How Reference Checks Can Help to Prevent Workplace Fraud
Employers are often stunned to find that a valued employee has been committing workplace fraud, but statistics show that it is often the most trusted employees who steal. Many of these employees are terminated without charges ever being filed, leaving them free to target the next company and trusting employer. Introducing these fraudsters into your organization can have devastating consequences. Aside from workplace fraud, they can also open you up to legal trouble and even bankruptcy.
But with so many variables affecting a hiring decision, how do you ensure you hire only employees with high ethical standards? The answer is to do your homework, say the experts. To ensure you aren't the next fraud target, conduct a thorough reference check on potential employees before you make a job offer.
The amount of checking you do should be determined by the level of the position, advises Tracy Coenen, forensic accountant, CFE and author. Higher level and more sensitive positions warrant more checking. The degree of background checking you conduct on a potential hire should reflect the potential for damage.
Where to Start
Education and past employment should first be confirmed says Coenen. And she urges employers to call references. “I can’t tell you how many times I’ve heard of people putting references on their resume without checking with the person and the person actually has negative things to say.”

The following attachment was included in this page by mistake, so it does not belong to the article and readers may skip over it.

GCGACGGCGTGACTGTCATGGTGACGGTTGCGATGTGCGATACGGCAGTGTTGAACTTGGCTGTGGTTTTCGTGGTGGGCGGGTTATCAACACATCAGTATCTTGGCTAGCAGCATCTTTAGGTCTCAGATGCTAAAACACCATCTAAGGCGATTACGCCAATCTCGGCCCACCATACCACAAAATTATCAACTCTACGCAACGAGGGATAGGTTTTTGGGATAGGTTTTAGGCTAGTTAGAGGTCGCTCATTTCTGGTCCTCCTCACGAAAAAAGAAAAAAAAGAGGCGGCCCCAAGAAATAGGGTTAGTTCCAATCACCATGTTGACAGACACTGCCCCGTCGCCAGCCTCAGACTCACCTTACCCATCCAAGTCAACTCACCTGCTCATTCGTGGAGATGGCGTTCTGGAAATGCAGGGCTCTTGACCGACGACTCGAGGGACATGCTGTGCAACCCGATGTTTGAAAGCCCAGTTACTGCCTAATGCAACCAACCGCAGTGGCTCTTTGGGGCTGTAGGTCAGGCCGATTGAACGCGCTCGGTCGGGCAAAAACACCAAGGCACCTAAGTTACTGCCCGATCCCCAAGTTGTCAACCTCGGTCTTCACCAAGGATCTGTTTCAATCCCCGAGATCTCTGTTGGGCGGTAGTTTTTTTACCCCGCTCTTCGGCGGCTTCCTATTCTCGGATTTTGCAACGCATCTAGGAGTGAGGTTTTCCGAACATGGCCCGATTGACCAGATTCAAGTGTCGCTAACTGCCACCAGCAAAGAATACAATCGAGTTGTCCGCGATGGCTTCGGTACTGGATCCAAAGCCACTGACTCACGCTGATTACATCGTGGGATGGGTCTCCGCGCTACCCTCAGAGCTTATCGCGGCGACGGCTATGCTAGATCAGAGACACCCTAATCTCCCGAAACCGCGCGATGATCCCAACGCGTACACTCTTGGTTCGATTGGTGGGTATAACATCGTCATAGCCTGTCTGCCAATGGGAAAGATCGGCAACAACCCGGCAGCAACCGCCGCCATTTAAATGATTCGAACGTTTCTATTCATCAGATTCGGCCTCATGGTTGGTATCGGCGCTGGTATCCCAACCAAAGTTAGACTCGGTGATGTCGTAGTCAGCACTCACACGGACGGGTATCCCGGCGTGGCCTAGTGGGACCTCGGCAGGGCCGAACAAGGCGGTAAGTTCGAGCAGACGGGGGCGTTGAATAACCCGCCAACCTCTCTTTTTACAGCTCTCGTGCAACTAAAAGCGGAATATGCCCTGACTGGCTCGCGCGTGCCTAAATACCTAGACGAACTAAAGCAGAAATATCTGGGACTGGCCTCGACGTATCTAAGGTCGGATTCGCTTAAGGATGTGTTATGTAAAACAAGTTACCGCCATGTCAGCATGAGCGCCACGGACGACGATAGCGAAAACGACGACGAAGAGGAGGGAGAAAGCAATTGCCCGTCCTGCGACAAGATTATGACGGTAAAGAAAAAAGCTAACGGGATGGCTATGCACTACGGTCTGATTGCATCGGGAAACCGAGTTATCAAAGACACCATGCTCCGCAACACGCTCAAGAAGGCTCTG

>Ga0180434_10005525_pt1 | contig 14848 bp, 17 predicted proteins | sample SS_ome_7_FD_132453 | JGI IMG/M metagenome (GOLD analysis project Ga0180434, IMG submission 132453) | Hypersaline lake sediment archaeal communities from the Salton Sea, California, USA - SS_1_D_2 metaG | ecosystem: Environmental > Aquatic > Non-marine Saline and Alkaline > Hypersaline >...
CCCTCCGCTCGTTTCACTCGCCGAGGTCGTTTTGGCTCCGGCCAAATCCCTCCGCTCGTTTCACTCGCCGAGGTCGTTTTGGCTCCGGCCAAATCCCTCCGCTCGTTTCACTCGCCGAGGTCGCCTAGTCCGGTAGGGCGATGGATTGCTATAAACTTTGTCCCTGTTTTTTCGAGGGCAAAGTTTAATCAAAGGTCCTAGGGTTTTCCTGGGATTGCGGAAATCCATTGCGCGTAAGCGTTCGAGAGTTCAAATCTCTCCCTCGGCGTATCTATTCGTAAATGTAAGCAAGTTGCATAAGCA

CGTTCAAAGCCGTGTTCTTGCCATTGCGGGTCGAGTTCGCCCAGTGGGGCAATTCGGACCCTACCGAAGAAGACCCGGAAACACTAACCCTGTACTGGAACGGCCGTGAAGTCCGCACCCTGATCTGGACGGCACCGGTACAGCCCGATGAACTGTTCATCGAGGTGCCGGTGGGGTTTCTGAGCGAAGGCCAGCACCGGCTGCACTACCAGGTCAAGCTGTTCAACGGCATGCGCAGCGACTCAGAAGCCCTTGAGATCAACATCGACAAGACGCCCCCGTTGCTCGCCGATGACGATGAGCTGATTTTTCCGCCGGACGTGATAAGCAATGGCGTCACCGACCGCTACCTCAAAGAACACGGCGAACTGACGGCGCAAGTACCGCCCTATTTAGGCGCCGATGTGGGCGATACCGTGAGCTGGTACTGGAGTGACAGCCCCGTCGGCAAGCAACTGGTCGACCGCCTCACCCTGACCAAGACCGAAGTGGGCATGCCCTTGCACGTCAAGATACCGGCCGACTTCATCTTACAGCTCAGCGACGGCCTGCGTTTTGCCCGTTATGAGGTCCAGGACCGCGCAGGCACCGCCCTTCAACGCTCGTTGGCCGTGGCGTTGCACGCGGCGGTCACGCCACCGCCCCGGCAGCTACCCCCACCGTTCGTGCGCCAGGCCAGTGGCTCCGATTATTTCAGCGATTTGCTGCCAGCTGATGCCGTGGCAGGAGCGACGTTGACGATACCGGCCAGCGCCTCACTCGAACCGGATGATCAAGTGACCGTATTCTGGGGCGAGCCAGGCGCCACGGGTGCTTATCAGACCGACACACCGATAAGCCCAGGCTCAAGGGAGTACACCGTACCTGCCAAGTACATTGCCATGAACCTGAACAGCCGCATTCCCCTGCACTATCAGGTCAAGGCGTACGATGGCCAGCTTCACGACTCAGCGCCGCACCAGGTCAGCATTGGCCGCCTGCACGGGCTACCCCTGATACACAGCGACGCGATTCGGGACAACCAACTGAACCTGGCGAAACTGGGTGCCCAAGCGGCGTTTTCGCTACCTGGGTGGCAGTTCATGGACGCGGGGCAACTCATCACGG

Depending on the level of the job, you may also want to consider conducting bankruptcy, civil and criminal checks. Find out if the candidate:
- Has past criminal convictions
- Has any ongoing civil cases
- Is being sued
- Has ever declared bankruptcy
Financial pressure is a significant risk factor for fraud, so it’s important to be aware of any potential financial issues before offering a job to a candidate.
Checking with Previous Employers
This is a phone call that a lot of employers hate to make, because previous employers sometimes won’t release information. But there are compelling reasons to make this call.
Sometimes, asking a previous employer a few general questions about the person's job responsibilities and what they were like to work with can provide information about how a potential employee would fit into the company's culture.
But don't automatically disqualify a candidate for one bad reference, urges Coenen. Look at the big picture. Several bad references, on the other hand, should be a red flag.